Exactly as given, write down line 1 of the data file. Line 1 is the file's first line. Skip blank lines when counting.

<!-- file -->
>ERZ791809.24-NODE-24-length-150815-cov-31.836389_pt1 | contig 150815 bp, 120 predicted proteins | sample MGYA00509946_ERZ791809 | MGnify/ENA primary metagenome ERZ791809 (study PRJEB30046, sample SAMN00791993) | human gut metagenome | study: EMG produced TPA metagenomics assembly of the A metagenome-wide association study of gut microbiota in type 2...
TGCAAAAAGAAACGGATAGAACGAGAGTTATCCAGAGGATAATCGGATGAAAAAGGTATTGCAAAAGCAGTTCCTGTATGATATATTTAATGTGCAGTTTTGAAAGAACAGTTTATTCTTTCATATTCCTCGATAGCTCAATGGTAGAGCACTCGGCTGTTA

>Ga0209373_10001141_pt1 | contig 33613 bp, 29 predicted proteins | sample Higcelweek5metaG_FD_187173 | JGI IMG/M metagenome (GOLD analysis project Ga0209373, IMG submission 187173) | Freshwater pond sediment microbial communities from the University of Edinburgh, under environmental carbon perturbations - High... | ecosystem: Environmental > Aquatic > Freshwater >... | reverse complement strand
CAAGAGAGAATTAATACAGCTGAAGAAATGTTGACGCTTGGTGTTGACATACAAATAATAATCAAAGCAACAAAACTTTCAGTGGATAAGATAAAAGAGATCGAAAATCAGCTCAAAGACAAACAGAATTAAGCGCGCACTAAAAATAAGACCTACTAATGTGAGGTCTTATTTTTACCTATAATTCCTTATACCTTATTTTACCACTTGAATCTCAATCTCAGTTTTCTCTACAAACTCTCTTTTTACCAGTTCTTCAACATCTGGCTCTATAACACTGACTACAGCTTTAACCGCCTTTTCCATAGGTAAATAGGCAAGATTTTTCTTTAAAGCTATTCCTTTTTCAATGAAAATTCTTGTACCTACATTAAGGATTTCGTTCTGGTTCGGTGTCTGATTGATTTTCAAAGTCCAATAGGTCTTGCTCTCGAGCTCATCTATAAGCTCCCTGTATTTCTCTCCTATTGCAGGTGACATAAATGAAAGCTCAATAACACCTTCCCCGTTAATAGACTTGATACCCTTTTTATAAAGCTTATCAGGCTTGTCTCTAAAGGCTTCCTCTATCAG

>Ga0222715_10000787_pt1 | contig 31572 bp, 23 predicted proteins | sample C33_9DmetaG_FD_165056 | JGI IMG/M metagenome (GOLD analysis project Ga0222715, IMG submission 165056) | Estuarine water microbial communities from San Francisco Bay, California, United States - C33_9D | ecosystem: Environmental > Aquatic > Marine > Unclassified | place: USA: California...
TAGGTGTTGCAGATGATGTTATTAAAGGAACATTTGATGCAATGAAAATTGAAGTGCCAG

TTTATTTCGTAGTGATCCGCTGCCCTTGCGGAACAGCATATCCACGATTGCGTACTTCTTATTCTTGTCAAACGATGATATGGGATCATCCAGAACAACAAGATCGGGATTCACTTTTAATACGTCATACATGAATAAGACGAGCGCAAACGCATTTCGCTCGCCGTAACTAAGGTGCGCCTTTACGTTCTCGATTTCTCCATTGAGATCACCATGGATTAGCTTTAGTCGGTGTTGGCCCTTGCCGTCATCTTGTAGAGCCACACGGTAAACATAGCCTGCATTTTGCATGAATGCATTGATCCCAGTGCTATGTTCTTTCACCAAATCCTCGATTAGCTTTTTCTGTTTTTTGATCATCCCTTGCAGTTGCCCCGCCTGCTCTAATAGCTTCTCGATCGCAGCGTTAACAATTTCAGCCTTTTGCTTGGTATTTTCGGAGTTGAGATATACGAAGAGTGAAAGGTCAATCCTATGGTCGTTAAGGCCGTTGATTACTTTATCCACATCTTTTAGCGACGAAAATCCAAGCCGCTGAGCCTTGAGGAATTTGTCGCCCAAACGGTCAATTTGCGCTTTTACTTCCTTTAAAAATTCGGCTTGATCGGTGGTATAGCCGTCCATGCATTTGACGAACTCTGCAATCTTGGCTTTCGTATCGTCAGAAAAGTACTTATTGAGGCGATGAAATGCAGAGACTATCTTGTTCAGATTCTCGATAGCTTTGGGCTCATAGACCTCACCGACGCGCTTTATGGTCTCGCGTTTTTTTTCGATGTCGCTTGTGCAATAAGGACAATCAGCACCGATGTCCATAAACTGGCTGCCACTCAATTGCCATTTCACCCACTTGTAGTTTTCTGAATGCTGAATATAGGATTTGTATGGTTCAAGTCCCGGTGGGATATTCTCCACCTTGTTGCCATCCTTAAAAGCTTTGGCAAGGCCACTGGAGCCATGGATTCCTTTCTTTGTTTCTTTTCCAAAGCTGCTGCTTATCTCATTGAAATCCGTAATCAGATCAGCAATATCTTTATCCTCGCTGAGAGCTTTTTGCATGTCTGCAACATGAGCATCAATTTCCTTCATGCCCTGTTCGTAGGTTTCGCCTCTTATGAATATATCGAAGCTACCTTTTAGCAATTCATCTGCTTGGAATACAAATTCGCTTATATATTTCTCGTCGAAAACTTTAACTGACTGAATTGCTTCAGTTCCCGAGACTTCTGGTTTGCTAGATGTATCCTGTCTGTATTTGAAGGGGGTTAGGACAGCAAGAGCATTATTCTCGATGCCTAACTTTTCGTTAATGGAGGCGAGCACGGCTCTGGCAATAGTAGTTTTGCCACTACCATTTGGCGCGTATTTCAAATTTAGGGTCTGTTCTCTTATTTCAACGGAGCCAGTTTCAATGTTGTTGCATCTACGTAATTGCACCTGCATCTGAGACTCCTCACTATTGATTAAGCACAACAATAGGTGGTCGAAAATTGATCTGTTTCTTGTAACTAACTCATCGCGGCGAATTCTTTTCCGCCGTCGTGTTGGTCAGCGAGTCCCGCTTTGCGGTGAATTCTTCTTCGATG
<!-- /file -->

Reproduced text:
>ERZ791809.24-NODE-24-length-150815-cov-31.836389_pt1 | contig 150815 bp, 120 predicted proteins | sample MGYA00509946_ERZ791809 | MGnify/ENA primary metagenome ERZ791809 (study PRJEB30046, sample SAMN00791993) | human gut metagenome | study: EMG produced TPA metagenomics assembly of the A metagenome-wide association study of gut microbiota in type 2...